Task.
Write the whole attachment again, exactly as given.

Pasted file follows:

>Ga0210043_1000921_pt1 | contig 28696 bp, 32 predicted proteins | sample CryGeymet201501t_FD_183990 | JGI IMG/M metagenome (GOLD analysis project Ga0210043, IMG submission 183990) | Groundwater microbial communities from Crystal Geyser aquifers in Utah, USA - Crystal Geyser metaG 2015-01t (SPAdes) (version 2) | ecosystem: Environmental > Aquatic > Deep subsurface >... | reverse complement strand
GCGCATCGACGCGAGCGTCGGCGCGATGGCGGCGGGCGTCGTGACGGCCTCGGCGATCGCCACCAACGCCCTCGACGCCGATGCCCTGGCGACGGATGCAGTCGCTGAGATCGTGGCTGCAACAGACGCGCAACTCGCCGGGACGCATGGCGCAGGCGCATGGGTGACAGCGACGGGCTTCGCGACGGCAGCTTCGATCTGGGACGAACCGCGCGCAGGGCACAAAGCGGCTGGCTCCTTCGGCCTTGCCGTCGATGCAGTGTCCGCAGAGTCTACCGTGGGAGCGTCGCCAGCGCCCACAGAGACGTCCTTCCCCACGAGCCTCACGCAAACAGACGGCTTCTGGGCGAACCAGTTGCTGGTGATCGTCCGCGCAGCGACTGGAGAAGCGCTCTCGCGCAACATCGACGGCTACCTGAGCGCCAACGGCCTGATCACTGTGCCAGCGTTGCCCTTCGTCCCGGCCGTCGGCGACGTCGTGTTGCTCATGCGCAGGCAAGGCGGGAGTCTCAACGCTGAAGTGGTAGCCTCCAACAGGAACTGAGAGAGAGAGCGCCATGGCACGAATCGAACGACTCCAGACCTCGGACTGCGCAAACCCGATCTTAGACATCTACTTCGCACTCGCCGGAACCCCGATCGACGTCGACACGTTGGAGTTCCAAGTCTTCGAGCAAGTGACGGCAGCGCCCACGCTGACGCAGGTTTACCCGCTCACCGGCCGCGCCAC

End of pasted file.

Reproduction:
>Ga0210043_1000921_pt1 | contig 28696 bp, 32 predicted proteins | sample CryGeymet201501t_FD_183990 | JGI IMG/M metagenome (GOLD analysis project Ga0210043, IMG submission 183990) | Groundwater microbial communities from Crystal Geyser aquifers in Utah, USA - Crystal Geyser metaG 2015-01t (SPAdes) (version 2) | ecosystem: Environmental > Aquatic > Deep subsurface >... | reverse complement strand
GCGCATCGACGCGAGCGTCGGCGCGATGGCGGCGGGCGTCGTGACGGCCTCGGCGATCGCCACCAACGCCCTCGACGCCGATGCCCTGGCGACGGATGCAGTCGCTGAGATCGTGGCTGCAACAGACGCGCAACTCGCCGGGACGCATGGCGCAGGCGCATGGGTGACAGCGACGGGCTTCGCGACGGCAGCTTCGATCTGGGACGAACCGCGCGCAGGGCACAAAGCGGCTGGCTCCTTCGGCCTTGCCGTCGATGCAGTGTCCGCAGAGTCTACCGTGGGAGCGTCGCCAGCGCCCACAGAGACGTCCTTCCCCACGAGCCTCACGCAAACAGACGGCTTCTGGGCGAACCAGTTGCTGGTGATCGTCCGCGCAGCGACTGGAGAAGCGCTCTCGCGCAACATCGACGGCTACCTGAGCGCCAACGGCCTGATCACTGTGCCAGCGTTGCCCTTCGTCCCGGCCGTCGGCGACGTCGTGTTGCTCATGCGCAGGCAAGGCGGGAGTCTCAACGCTGAAGTGGTAGCCTCCAACAGGAACTGAGAGAGAGAGCGCCATGGCACGAATCGAACGACTCCAGACCTCGGACTGCGCAAACCCGATCTTAGACATCTACTTCGCACTCGCCGGAACCCCGATCGACGTCGACACGTTGGAGTTCCAAGTCTTCGAGCAAGTGACGGCAGCGCCCACGCTGACGCAGGTTTACCCGCTCACCGGCCGCGCCAC